AZLE — A small sport utility vehicle full of church members heading to a celebration burst into flames Sunday afternoon, killing three inside, after it collided with a minivan.
The fiery accident happened about four miles from the Azle church where the group was heading.
"I came up on it and saw it burning, but I did not know it was my members," Annette Hoffstead said, not recognizing the burned-out Kia Soul. "I did not know. I told my kids that someone had died in that car."
Hoffstead didn't realize it was her friends in that car until an hour later, when news reached Wesley Chapel in Azle. The congregation was near the end of celebrating the church's 142nd anniversary when members learned their friends had been in a serious accident not far away.
"The preacher had already preached, and he was finishing when we found out what happened," said Rev. Thurman Berry, Wesley's pastor. "Everybody was going to celebrate... and then something like this happens."
The accident happened just before 2 o'clock at the intersection of Jacksboro Highway and Hanger Cutoff Road in northwest Fort Worth.
A Honda Odyssey minivan collided with the Kia SUV. Investigators said they aren't sure which driver is at fault, now do they know why the Kia caught fire.
Witnesses rushed to free the three people trapped in the Kia’s back seat as it filled with smoke.
"There was a lot of people there helping," said Kristi Woods, who drove up to the scene with her boyfriend. She said people tried to use a toppled road sign and wrenches to free the victims, but they did not succeed.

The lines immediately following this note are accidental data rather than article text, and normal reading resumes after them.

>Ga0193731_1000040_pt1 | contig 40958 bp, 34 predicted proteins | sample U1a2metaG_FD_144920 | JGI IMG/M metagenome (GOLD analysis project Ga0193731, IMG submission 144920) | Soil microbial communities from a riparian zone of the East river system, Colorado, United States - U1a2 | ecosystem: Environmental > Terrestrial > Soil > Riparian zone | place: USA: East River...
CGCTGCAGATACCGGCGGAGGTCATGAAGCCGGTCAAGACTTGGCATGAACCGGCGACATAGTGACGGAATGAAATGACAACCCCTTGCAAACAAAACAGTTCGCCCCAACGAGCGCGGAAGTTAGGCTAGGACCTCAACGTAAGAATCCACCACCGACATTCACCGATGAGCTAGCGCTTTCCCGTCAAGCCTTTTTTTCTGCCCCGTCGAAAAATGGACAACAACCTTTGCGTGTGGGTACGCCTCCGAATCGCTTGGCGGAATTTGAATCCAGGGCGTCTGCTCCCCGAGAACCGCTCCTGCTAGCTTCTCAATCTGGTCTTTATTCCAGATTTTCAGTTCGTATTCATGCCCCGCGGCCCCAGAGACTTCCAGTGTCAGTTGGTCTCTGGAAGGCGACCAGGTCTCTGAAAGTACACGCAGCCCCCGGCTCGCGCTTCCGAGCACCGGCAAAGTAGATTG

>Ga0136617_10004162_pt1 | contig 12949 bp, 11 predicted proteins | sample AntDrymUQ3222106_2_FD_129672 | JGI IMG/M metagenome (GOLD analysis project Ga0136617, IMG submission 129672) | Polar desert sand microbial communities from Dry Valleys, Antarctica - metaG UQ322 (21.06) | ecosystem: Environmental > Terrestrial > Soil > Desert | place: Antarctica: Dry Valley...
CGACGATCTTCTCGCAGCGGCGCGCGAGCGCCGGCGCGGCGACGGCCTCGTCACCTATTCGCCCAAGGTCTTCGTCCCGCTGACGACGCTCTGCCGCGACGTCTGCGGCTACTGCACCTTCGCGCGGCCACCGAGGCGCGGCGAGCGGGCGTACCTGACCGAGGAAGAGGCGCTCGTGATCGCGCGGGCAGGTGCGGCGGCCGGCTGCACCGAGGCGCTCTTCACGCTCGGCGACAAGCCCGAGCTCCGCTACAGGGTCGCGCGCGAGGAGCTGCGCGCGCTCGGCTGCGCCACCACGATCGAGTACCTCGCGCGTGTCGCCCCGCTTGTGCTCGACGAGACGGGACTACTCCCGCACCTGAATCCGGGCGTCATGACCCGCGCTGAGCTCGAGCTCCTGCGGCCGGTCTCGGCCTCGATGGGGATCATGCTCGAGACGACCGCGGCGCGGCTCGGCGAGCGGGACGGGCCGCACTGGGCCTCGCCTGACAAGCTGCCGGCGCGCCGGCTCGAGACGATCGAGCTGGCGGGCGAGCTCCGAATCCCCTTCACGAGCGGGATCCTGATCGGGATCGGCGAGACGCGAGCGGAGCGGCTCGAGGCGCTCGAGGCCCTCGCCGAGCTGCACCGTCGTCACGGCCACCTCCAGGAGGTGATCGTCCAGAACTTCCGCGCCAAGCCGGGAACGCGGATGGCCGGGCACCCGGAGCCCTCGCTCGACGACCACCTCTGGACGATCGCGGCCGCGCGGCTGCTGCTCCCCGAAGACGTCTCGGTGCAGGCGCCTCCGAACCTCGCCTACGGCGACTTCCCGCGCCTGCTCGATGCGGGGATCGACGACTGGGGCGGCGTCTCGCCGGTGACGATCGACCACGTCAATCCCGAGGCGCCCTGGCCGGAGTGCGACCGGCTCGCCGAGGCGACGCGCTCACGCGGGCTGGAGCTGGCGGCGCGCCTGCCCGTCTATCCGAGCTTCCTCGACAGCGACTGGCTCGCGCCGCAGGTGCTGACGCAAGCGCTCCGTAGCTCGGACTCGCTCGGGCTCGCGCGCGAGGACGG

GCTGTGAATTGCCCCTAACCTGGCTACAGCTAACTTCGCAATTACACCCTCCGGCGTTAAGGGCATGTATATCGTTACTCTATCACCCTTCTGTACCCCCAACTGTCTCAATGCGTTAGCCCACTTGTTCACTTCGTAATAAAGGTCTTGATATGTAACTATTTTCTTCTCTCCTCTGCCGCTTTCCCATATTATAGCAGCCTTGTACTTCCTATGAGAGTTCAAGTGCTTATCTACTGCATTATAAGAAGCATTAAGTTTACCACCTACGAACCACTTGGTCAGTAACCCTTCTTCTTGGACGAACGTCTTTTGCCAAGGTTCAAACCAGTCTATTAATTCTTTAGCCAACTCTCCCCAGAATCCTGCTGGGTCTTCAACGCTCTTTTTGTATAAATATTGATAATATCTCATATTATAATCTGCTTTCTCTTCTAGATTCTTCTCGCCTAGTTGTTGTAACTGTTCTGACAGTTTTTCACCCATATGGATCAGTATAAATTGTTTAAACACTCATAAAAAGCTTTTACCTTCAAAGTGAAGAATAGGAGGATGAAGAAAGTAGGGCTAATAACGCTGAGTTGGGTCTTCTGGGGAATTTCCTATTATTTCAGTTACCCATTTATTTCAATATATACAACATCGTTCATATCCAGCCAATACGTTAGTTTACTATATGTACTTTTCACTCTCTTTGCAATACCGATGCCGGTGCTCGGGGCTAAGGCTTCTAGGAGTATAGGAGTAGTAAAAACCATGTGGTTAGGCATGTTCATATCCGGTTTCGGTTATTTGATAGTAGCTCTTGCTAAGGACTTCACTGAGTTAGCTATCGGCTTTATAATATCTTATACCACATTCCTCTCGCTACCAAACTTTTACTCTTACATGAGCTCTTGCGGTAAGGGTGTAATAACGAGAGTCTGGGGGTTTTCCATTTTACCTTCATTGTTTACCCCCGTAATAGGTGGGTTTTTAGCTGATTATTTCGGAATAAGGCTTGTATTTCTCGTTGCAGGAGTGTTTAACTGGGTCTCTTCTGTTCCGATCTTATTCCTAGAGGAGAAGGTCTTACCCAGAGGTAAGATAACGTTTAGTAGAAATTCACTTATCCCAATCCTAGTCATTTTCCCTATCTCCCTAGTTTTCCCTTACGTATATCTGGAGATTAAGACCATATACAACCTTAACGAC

"The windows would not bust, and the doors would not open," she said. "It was so unreal."
Within minutes, she said, flames consumed the SUV. Church members said Lilly Smith, Henry Sims, 80, and Walter King, 15, were all killed.
Walter's mother and aunt were in the front seat. They escaped, but were burned trying to save the others.
The group belonged to Stewart Chapel in Fort Worth. They had attended a service that morning in their home church before they all then headed to the anniversary celebration in Azle.
Stewart's pastor, Rev. John Barnett, had just seen all of them in the morning. He said Walter had been giving out hugs.
"Every time you see Walter, he would want a hug," Rev. Barnett said. "He was a greeter, so I know he will be a greeter in heaven."
Friends said King had developmental issues, yet the teenager competed in track and softball with the Special Olympics.
The other two victims were long-time church members and friends.
Smith played the piano at services. Sims — also known as "Big Hen" — had been a deeply faithful member for decades.
He celebrated his 80th birthday in January, yet he often helped with the electrical work at the church and sang in the choir.
"He was doing what he wanted to do," his daughter, Pamela Peyton, said. "He was on his way to sing; he loved to sing."
Members said the loss is a big blow to their small congregation. Many are now relying on their deep faith to help them grieve.
"God knows what he's doing," said Versie Pruitt, a friend of Sims. "All we have to do is accept what God is doing, and that he doesn’t make mistakes."